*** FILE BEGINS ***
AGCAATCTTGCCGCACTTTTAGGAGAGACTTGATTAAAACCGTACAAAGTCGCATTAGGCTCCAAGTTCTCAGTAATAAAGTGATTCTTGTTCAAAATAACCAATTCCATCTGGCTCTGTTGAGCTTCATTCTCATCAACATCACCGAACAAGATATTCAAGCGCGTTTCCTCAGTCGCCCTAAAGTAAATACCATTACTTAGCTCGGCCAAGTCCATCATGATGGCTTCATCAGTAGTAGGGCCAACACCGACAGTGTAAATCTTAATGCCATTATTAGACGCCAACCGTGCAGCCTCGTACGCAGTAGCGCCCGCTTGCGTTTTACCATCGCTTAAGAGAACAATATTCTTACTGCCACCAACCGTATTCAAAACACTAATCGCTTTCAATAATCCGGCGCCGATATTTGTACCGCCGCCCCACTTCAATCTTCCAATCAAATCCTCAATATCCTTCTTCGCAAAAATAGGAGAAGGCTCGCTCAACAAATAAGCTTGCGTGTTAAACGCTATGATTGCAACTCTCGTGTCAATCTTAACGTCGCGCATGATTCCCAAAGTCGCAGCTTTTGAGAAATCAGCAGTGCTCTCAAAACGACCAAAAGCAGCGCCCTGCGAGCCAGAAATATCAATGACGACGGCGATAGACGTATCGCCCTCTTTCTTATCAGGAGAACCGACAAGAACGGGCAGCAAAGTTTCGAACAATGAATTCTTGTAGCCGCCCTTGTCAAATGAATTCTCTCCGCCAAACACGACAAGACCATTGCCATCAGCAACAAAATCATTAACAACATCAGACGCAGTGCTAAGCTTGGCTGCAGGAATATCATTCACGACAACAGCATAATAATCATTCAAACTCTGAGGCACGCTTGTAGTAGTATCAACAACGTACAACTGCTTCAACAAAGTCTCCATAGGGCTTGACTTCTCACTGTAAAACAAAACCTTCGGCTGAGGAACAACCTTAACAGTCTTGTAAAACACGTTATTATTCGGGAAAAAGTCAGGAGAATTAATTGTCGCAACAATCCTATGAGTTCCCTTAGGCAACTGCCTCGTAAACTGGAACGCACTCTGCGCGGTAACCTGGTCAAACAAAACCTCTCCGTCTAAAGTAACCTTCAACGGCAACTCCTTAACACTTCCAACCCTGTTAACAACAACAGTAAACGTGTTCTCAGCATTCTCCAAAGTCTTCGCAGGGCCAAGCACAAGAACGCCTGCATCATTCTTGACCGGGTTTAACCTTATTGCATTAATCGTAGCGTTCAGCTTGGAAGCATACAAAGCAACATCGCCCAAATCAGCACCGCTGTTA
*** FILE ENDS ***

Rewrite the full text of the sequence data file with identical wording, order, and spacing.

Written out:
AGCAATCTTGCCGCACTTTTAGGAGAGACTTGATTAAAACCGTACAAAGTCGCATTAGGCTCCAAGTTCTCAGTAATAAAGTGATTCTTGTTCAAAATAACCAATTCCATCTGGCTCTGTTGAGCTTCATTCTCATCAACATCACCGAACAAGATATTCAAGCGCGTTTCCTCAGTCGCCCTAAAGTAAATACCATTACTTAGCTCGGCCAAGTCCATCATGATGGCTTCATCAGTAGTAGGGCCAACACCGACAGTGTAAATCTTAATGCCATTATTAGACGCCAACCGTGCAGCCTCGTACGCAGTAGCGCCCGCTTGCGTTTTACCATCGCTTAAGAGAACAATATTCTTACTGCCACCAACCGTATTCAAAACACTAATCGCTTTCAATAATCCGGCGCCGATATTTGTACCGCCGCCCCACTTCAATCTTCCAATCAAATCCTCAATATCCTTCTTCGCAAAAATAGGAGAAGGCTCGCTCAACAAATAAGCTTGCGTGTTAAACGCTATGATTGCAACTCTCGTGTCAATCTTAACGTCGCGCATGATTCCCAAAGTCGCAGCTTTTGAGAAATCAGCAGTGCTCTCAAAACGACCAAAAGCAGCGCCCTGCGAGCCAGAAATATCAATGACGACGGCGATAGACGTATCGCCCTCTTTCTTATCAGGAGAACCGACAAGAACGGGCAGCAAAGTTTCGAACAATGAATTCTTGTAGCCGCCCTTGTCAAATGAATTCTCTCCGCCAAACACGACAAGACCATTGCCATCAGCAACAAAATCATTAACAACATCAGACGCAGTGCTAAGCTTGGCTGCAGGAATATCATTCACGACAACAGCATAATAATCATTCAAACTCTGAGGCACGCTTGTAGTAGTATCAACAACGTACAACTGCTTCAACAAAGTCTCCATAGGGCTTGACTTCTCACTGTAAAACAAAACCTTCGGCTGAGGAACAACCTTAACAGTCTTGTAAAACACGTTATTATTCGGGAAAAAGTCAGGAGAATTAATTGTCGCAACAATCCTATGAGTTCCCTTAGGCAACTGCCTCGTAAACTGGAACGCACTCTGCGCGGTAACCTGGTCAAACAAAACCTCTCCGTCTAAAGTAACCTTCAACGGCAACTCCTTAACACTTCCAACCCTGTTAACAACAACAGTAAACGTGTTCTCAGCATTCTCCAAAGTCTTCGCAGGGCCAAGCACAAGAACGCCTGCATCATTCTTGACCGGGTTTAACCTTATTGCATTAATCGTAGCGTTCAGCTTGGAAGCATACAAAGCAACATCGCCCAAATCAGCACCGCTGTTA